Monday, December 18

How Might Your Food, Exercise And Tasks Differ if You Were Living in France?

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How might your food, exercise and tasks differ if you were living in France?

Forget low-fat, low-carb, low-taste, and low-calorie — the French diet is full of flavor and high in satisfaction. Here’s how eating la manière Française (the French way) can keep you slim and healthy.

Portion control.The French diet can be summed up in one sentence: eat small portions of high-quality foods less often. “American-sized servings are substantially larger than their Parisian counterparts,” says Paul Rozin, PhD, a psychologist with the University of Pennsylvania. In one study, Rozin and colleagues found that a carton of yogurt in Philadelphia was 82% larger than a Paris yogurt; a soft drink was 52% larger, a hot dog 63% larger, and a candy bar 41% larger. Does size matter? Yes, say University of Pennsylvania researchers, who found that when given individual servings of snack foods, subjects tended to eat the same number of servings, no matter how big they were.

Think quality, not quantity.How is it that French dieters are satisfied with less? The difference is in how they regard food and eating, says Will Clower, PhD, CEO of Mediterranean Wellness, director of The PATH Healthy Eating Curriculum, and author of The French Don’t Diet Plan: 10 Simple Steps to Stay Thin for Life. The French love their food, he says, but not the way Americans love food. “In America, we confuse enjoyment of food with over-consumption.” The result: only 39% of Americans claim to greatly enjoy eating, compared to 90% of people in France.

Savor the flavor.The French sit down to three leisurely meals each day. Even their fast-food meals are lengthy compared to the typical American’s. A study in Psychological Science found that Parisians who dined at McDonald’s spent an average of 22 minutes eating, while Philadelphian McDonald’s-goers were in and out in just 14 minutes. Our culture reinforces speed-eating, just as it encourages rushing through everything else. The problem is that faster eating leads to eating more. It takes an average of 15 minutes for your brain to get the message that your stomach is full, which means that eating slowly makes it more likely you’ll stop at a point where you’re “satisfied” as opposed to “stuffed.”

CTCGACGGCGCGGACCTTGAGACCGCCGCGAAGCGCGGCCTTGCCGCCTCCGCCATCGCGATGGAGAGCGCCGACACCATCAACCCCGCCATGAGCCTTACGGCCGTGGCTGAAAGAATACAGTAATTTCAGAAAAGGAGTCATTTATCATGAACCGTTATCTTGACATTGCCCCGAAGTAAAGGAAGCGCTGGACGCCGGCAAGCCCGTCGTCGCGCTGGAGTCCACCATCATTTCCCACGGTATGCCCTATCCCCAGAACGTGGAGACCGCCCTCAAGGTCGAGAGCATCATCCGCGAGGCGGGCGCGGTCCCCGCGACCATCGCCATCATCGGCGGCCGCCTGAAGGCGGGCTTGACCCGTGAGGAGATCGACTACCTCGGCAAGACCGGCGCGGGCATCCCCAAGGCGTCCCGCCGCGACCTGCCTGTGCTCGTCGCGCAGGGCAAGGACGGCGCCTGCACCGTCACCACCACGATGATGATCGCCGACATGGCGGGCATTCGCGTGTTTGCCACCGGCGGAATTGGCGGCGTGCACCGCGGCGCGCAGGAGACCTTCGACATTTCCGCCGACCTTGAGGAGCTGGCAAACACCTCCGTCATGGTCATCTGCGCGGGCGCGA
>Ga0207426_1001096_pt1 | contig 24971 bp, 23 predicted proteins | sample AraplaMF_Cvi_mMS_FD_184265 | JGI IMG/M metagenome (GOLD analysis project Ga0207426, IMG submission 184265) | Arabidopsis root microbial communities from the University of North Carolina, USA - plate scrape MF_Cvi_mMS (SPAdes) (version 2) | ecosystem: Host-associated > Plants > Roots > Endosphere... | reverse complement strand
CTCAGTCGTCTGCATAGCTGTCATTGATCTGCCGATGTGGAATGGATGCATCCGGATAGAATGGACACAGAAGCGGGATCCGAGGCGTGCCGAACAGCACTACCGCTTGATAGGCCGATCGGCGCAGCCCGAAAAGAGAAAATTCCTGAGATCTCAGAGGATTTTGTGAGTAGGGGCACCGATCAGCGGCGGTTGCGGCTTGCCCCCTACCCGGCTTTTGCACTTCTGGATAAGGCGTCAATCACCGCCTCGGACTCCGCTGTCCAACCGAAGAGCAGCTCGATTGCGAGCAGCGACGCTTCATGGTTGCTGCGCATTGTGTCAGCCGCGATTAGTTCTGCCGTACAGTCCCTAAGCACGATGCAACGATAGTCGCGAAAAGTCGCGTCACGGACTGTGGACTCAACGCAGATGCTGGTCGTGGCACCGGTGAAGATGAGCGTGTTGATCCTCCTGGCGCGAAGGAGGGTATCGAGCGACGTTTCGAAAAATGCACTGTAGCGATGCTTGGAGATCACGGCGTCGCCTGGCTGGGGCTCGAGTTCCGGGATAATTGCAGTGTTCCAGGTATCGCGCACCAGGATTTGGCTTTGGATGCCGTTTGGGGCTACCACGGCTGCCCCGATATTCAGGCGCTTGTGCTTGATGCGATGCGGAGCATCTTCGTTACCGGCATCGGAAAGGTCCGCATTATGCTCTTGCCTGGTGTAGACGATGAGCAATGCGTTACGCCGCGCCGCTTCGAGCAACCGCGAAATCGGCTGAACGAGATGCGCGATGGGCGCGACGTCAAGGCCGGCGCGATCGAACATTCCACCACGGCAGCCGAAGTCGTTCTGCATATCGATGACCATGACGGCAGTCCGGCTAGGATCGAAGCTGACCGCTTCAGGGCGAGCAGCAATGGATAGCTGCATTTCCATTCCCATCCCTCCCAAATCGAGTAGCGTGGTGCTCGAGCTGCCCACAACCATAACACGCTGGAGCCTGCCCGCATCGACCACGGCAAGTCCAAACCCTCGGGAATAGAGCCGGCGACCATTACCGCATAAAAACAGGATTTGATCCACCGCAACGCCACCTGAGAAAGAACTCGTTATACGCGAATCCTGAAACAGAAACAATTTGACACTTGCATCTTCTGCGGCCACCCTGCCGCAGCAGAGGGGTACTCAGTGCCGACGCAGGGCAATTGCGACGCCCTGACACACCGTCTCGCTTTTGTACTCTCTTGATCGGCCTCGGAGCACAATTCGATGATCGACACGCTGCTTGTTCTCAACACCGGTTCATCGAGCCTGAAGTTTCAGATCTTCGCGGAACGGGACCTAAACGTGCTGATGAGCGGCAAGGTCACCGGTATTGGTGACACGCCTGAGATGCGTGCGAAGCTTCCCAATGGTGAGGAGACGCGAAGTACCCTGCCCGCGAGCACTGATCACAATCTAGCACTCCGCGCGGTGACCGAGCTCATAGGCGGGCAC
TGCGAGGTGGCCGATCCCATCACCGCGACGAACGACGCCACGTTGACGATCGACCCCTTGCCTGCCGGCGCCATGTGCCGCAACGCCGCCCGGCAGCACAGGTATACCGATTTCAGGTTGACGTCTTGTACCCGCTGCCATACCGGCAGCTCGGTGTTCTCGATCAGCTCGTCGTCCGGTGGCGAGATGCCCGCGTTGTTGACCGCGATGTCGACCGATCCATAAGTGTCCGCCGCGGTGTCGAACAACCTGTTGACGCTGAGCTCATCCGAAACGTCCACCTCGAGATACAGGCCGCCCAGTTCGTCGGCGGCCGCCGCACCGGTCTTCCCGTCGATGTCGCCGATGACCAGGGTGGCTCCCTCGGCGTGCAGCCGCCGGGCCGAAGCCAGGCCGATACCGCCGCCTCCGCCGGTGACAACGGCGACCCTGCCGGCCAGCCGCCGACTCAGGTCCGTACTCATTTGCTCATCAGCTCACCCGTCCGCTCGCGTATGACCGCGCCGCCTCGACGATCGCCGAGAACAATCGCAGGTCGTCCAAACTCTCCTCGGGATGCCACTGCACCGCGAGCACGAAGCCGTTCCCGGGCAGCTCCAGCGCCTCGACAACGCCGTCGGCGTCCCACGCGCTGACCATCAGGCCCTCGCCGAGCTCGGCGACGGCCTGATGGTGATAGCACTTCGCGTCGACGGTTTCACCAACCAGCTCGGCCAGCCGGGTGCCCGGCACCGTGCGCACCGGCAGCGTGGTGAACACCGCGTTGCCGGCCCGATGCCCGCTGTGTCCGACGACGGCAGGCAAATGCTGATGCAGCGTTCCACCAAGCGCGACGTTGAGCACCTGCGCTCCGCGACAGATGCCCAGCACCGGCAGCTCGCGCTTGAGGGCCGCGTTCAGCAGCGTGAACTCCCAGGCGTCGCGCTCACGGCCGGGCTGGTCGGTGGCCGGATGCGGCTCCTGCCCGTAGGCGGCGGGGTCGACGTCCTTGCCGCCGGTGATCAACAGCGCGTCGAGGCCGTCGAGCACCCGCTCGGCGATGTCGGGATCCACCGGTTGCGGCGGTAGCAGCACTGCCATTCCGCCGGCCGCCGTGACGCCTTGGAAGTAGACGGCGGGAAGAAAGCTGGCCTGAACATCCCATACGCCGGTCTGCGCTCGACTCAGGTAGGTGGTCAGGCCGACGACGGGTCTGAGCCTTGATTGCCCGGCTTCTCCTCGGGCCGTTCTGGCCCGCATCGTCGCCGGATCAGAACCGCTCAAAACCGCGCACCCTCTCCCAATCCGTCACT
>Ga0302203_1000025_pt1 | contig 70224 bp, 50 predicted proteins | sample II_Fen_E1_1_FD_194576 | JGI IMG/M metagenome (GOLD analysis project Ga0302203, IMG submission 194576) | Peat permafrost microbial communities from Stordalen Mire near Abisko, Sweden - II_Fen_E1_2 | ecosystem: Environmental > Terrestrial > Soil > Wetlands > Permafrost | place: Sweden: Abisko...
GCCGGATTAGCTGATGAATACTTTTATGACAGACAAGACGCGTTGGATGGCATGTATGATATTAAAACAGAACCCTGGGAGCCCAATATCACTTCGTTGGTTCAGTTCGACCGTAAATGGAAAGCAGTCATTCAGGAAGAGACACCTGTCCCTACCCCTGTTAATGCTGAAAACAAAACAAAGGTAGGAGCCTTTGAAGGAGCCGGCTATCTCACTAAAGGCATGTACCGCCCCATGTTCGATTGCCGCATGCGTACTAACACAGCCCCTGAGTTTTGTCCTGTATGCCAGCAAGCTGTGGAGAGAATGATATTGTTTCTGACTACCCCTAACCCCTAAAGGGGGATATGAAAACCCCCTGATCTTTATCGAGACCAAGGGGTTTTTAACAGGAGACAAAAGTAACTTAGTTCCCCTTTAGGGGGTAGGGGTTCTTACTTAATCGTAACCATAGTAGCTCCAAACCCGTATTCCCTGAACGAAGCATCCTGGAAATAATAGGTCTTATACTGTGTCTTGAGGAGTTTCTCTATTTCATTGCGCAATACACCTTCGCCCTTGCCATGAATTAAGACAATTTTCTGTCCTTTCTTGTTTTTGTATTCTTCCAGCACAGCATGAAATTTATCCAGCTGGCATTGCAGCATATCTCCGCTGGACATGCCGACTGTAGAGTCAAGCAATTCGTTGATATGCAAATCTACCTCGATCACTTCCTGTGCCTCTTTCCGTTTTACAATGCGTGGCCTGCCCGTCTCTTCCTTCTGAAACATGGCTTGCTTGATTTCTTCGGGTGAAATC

Get real.It’s easier to eat slowly when your meal actually tastes good, so the French diet shuns processed foods in favor of anything fresh and real. Breakfast is small: bread, cereal, or yogurt with fruit and granola, and coffee. Lunch and dinner include small portions of meat, vegetables, and some type of starch, with a piece of cheese and coffee to finish off the meal. Foods that are a staple of the French diet include full-fat cheese and yogurt, butter, bread, fresh fruits and vegetables (often grilled or sautéed), small portions of meat (more often fish or chicken than red meat), wine, and dark chocolate.

http://www.webmd.com/diet/features/the-french-dietv

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